Fructose Malabsorption



What is fructose malabsorption?

Fructose malabsorption may be caused by deficient fructose carriers in the small intestine's enterocytes. This results in an increased concentration of fructose in the entire small intestine. Fructose is a sugar that is found in many foods, usually fruits, honey, processed foods and foods with high fructose corn syrup and even some vegetables. Fructose is also found in table sugar, comprising 50% of it, with the other component being glucose.

Some people cannot completely absorb fructose in their small intestine. The excess, undigested fructose attracts water, often leading to diarrhea. Additionally, the undigested fructose is then carried to the large intestine or colon, where normal bacteria rapidly break it down. The breakdown of fructose in the large intestine causes bloating, gas, and other symptoms.

What are the symptoms of fructose malabsorption:

Patients suffering from fructose malabsorption experience a variety of symptoms, including:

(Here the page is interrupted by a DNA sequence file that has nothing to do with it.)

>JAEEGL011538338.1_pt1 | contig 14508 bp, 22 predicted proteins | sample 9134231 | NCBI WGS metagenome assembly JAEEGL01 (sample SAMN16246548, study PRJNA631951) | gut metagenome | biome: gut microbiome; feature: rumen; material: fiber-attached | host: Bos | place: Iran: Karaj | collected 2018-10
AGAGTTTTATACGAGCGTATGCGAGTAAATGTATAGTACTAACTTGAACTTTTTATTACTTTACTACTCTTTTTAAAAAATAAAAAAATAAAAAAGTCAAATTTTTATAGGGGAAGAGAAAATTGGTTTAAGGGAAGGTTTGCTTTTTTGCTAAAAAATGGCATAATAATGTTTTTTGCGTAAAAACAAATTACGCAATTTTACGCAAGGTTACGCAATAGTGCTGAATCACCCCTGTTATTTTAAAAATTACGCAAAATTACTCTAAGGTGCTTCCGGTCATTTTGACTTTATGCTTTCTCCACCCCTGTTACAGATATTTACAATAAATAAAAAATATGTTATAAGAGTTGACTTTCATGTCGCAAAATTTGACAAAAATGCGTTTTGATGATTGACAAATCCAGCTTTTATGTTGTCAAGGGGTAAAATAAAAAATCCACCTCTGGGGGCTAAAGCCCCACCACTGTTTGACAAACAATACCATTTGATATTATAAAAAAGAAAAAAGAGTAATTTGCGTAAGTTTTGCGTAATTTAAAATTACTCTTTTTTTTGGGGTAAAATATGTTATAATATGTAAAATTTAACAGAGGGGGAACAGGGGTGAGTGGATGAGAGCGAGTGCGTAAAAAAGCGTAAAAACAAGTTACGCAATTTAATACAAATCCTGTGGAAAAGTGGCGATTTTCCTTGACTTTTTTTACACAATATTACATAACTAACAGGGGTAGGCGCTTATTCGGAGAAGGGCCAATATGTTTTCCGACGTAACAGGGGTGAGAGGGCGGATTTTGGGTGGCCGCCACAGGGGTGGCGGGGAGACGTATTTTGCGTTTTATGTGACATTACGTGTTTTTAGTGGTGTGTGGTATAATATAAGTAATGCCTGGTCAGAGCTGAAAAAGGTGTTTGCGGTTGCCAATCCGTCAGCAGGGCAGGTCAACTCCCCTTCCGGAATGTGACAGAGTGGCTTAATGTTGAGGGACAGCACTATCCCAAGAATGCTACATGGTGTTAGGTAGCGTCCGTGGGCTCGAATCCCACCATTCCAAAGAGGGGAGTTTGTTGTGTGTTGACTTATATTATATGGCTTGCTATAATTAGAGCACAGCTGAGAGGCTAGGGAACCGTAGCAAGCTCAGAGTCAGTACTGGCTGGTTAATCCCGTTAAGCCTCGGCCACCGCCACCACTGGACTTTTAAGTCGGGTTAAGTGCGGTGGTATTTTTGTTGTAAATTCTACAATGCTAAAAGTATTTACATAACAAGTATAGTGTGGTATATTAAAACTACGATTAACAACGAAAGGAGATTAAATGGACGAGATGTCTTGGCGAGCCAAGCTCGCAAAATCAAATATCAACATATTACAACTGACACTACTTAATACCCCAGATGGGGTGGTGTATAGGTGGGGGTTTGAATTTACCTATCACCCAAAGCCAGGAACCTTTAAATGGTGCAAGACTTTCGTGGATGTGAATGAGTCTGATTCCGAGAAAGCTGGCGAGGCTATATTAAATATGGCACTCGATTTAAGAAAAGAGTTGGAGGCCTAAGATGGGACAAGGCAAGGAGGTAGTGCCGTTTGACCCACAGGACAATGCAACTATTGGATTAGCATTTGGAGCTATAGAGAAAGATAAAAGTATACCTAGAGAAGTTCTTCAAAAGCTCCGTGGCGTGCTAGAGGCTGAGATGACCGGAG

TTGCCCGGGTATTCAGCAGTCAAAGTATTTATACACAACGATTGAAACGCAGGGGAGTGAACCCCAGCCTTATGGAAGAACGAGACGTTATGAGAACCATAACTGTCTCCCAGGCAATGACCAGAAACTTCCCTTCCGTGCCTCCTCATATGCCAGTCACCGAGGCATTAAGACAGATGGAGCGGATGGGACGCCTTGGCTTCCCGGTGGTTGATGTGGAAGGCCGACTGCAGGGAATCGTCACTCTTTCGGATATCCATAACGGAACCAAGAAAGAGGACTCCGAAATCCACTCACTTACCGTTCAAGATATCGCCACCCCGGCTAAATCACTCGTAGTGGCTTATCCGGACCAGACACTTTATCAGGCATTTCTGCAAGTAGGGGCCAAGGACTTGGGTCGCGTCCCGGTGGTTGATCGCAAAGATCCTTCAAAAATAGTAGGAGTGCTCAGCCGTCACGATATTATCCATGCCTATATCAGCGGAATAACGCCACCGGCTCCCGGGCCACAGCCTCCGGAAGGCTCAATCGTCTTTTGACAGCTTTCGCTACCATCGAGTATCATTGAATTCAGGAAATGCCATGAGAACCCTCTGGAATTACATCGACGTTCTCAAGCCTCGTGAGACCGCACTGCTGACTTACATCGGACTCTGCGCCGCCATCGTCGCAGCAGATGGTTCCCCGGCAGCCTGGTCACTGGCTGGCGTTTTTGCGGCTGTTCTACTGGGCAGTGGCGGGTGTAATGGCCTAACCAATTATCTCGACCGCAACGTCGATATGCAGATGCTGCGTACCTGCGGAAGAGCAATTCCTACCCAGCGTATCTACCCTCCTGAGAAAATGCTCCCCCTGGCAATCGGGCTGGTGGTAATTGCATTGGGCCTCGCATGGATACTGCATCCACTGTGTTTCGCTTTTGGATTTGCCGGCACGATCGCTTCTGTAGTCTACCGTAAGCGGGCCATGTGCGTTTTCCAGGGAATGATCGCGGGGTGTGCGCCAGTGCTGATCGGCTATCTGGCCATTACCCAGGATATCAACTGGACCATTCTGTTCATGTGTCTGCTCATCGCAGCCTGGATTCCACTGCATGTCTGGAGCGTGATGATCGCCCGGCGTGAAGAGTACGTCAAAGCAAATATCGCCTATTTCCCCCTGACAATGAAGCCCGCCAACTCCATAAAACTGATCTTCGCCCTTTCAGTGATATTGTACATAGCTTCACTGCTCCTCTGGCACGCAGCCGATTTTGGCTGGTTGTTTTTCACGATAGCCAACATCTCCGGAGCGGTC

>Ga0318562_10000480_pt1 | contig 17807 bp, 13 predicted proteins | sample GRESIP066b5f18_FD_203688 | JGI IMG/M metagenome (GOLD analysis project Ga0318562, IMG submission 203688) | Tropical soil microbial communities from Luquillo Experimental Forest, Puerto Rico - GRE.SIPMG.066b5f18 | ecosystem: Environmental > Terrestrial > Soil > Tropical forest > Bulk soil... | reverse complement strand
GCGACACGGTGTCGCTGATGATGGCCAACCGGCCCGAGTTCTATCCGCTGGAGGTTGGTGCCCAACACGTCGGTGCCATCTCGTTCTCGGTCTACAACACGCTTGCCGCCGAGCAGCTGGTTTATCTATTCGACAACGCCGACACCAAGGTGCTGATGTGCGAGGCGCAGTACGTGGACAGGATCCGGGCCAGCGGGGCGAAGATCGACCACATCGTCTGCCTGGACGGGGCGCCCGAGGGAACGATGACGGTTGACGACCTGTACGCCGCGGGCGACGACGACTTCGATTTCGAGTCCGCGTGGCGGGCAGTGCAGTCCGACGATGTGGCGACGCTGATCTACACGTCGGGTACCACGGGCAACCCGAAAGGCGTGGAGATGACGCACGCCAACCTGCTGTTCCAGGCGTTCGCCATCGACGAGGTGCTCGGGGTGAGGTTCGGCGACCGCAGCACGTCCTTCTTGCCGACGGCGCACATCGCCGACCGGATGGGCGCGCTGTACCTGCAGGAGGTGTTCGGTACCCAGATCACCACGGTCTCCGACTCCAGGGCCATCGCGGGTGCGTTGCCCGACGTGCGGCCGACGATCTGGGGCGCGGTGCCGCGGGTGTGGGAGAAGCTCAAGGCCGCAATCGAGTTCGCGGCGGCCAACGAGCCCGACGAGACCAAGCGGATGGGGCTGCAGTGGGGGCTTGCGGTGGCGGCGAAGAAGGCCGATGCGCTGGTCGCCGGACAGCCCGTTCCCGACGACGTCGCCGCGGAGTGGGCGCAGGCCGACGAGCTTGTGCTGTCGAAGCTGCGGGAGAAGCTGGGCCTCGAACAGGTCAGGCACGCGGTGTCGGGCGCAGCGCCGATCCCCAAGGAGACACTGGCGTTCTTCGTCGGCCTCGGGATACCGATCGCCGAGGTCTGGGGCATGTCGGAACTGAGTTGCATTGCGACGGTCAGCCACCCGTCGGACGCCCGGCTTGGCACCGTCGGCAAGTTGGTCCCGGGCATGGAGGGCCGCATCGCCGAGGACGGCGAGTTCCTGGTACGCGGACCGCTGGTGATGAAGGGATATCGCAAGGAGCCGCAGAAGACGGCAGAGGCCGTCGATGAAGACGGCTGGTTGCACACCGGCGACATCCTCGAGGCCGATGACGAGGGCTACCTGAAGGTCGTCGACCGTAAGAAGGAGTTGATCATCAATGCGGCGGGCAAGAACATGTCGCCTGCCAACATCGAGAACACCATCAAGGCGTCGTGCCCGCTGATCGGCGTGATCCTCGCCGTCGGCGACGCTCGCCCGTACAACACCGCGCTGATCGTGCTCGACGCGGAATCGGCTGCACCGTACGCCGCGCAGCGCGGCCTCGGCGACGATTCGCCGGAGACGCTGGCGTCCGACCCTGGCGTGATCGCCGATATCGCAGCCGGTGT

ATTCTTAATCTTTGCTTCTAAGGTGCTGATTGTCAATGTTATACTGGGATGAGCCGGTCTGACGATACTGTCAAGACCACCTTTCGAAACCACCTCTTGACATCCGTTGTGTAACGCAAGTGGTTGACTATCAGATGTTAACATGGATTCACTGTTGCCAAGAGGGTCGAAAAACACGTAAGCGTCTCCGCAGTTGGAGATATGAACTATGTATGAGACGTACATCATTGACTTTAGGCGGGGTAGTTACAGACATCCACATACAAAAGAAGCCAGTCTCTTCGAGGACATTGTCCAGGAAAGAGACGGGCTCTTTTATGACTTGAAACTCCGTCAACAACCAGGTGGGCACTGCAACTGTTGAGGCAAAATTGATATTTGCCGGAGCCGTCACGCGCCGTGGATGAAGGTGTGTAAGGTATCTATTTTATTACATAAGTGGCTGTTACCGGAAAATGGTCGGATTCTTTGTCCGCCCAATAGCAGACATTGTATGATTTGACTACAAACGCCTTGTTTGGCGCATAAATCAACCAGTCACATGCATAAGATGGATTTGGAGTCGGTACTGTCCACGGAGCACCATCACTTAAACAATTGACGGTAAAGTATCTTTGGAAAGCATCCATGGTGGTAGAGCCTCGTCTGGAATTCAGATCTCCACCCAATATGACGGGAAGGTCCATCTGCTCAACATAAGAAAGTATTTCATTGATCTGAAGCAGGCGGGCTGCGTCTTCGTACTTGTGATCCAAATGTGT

• Diarrhea

• Abdominal cramps

• Bloating

• Gas

• Nausea, and sometimes, vomiting

What is a hydrogen and methane breath test for fructose malabsorption?

A hydrogen and methane breath test is a reliable, non-invasive test for fructose malabsorption. Following a 12-hour fast and 12-hour dietary prep, the fructose malabsorption breath test measures the breakdown of a specific amount of fructose over the course of time by capturing breath samples at regular 40 minute intervals. In a person with fructose malabsorption, the fructose will not be completely absorbed in the small intestine, so it will reach the colon, where bacteria will break it down to hydrogen or methane that will be absorbed into the blood and will reach the lungs. Larger than normal amounts of exhaled hydrogen or methane measured during a breath test indicate that you aren't fully digesting and absorbing fructose and may suffer from fructose malabsorption. Our fructose malabsorption hydrogen and methane breath test can be administered in-office or in the comfort of the patient’s own home.